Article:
Wind and Silence

Pond2

The silence here is wind, and far away

A barking dog and someone chopping wood;

The chimney echoes cooing pigeon songs.

From distant ocean wind laps with salt spray

Like dog tongue licking. Where the poplar stood

A pile of logs lies, and a blackbird sings

A song so right among a sea of wrongs,

Of pigeons nestled under feathered wings.

Published by

Jane Dougherty

I used to do lots of things I didn't much enjoy. Now I am officially a writer. It's what I always wanted to be.

17 thoughts on “Wind and Silence”

      1. Well, it’s still pretty. I saw a tree at the park today that literally bloomed overnight! We had fog, then sun, and now it’s cloudy again, but it’s warm and the windows are open. We might get thunderstorms later.

      2. Funny how with the same temperatures, more or less, there is such a difference in flowering times.
        I meant to take some photos today but spent most of it doing administrative stuff and chatting to family. Instead of a walk I put my wellies on and walked/jogged twice around the place. It’s only three quarters of a mile. Seems daft when there is absolutely nobody about, but I’m showing solidarity.

      3. I guess it gets colder for a longer time here. We’re still allowed to go to the park, but I also jog/walk inside my house while listening to podcasts. 😂

      4. I think more things will be shutting down here soon. My husband has to bring papers to accountant for our taxes today. It makes me a bit anxious. Taxes are still supposed to be filed, even though payments can be delayed.

      5. It’s the voluntary aspect that might have to change. If it’s anything like in Europe you can’t assume people will just do what they’re asked. They’ve brought the army into Milan…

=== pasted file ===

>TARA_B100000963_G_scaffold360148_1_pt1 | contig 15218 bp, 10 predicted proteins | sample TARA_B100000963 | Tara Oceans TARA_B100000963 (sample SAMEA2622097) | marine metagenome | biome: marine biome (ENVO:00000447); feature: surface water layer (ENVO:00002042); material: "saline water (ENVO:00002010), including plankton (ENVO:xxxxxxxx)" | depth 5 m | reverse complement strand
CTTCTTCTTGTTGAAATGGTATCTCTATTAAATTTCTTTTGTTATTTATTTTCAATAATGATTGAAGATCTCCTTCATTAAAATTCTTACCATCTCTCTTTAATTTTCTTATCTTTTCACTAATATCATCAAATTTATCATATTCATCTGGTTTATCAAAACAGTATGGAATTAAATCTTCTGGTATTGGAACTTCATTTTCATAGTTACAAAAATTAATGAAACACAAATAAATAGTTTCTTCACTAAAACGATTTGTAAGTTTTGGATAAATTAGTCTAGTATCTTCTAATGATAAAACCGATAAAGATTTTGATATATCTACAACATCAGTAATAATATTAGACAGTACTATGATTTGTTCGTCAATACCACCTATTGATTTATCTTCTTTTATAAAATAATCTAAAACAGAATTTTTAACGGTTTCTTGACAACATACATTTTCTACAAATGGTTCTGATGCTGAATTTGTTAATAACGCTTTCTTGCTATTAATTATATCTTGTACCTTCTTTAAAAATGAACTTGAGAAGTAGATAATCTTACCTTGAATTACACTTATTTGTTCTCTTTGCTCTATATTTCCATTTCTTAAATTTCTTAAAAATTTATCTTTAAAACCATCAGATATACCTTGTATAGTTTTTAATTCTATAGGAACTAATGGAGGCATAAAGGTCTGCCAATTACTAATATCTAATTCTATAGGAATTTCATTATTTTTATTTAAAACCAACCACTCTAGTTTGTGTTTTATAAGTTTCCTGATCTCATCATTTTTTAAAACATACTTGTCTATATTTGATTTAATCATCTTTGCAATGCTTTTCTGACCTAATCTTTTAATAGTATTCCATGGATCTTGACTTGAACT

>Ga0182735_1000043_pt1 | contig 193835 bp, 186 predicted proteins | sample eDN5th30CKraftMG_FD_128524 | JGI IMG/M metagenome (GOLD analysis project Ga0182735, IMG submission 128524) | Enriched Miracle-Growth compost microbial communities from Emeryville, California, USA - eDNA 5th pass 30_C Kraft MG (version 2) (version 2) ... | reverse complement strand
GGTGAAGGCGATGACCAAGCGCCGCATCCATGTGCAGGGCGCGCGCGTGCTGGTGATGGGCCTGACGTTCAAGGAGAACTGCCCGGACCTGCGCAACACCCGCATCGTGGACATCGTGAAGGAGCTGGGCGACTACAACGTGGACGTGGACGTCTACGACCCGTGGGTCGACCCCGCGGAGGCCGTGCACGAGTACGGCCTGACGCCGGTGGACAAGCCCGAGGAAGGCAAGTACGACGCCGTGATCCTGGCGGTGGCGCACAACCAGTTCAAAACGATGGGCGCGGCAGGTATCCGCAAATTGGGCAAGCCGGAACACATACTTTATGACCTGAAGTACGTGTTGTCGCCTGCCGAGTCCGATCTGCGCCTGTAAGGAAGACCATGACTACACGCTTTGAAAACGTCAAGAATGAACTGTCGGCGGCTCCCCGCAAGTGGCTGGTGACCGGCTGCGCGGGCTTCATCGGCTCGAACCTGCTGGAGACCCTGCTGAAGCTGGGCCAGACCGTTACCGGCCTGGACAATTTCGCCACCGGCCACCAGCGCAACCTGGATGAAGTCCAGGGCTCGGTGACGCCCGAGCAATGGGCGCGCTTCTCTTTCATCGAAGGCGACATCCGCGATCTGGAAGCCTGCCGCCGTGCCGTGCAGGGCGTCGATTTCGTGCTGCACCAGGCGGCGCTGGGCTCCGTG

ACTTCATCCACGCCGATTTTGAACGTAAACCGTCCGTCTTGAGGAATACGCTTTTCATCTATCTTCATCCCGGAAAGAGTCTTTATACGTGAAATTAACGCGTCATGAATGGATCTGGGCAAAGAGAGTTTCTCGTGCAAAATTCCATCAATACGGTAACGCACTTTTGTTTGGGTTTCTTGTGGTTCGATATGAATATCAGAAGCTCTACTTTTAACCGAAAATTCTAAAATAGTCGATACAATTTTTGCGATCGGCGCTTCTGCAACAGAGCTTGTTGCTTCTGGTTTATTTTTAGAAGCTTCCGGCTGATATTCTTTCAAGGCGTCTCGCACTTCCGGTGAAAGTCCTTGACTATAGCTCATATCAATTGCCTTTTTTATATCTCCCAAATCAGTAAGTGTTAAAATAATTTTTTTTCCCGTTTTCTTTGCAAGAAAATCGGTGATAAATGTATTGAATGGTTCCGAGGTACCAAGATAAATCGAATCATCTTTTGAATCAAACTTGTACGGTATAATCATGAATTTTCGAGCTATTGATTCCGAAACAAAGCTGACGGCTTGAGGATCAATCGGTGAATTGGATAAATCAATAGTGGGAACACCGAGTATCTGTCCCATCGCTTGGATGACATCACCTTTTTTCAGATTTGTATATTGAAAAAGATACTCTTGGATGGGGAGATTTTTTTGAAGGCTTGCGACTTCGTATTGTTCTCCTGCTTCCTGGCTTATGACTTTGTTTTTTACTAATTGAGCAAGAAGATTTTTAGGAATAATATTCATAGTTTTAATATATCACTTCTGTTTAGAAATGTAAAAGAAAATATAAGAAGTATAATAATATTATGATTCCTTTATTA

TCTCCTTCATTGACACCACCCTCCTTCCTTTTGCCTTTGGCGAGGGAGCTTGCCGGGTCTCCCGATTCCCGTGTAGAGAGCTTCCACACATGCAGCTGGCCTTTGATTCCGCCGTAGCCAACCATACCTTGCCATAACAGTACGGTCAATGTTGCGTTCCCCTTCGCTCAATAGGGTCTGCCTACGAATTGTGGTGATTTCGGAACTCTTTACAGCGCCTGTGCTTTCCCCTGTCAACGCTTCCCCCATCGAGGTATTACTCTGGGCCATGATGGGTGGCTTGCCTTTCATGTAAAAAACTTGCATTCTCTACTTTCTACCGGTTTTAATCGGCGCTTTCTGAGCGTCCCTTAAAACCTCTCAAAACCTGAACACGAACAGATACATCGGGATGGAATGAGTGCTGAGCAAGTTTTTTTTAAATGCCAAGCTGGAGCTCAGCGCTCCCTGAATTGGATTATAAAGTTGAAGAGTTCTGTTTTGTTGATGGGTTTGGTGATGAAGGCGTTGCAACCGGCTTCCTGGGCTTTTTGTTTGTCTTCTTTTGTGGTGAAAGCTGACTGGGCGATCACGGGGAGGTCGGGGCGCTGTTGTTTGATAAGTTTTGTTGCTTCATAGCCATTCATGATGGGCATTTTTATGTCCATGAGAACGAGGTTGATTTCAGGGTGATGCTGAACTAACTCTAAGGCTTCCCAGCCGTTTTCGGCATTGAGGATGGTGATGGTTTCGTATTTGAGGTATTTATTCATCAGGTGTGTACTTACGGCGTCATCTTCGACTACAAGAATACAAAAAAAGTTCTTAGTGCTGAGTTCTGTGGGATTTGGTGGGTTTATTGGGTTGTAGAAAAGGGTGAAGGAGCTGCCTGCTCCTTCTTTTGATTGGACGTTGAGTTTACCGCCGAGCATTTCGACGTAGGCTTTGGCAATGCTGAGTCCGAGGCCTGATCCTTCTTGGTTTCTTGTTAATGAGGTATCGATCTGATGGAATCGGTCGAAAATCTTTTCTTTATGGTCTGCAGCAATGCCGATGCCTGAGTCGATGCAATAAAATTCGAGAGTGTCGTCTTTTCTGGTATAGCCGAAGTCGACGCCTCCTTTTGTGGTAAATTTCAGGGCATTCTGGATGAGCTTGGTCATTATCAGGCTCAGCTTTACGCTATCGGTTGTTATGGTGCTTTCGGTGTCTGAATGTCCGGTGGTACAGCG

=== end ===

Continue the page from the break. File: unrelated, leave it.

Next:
6. There are heavy fines here for being outside without a valid document. I say heavy, €135. I heard yesterday that in the German Lander where confinement is in place the fine is €25,000 !!!!!!!!

  1. Thank goodness for your brightness! I’m sad about the poplar tree turned into logs. As for the rest, such a delightful and apt description of the best kind of silence. Absolute silence would terrify (well, it would terrify me). But silence whose texture has in it sounds of nature and distant sounds of us (at the level of chopping) is just right. It’s the reason I have gone on retreat.

    1. We need the sound of things other than ourselves if only to remind us that we aren’t alone.
      The neighbour chopped some big trees down for very spurious reasons, but he invokes the strangest reasoning when something suits him. The trees were big therefore old therefore they might blow down. Well, yes. And?

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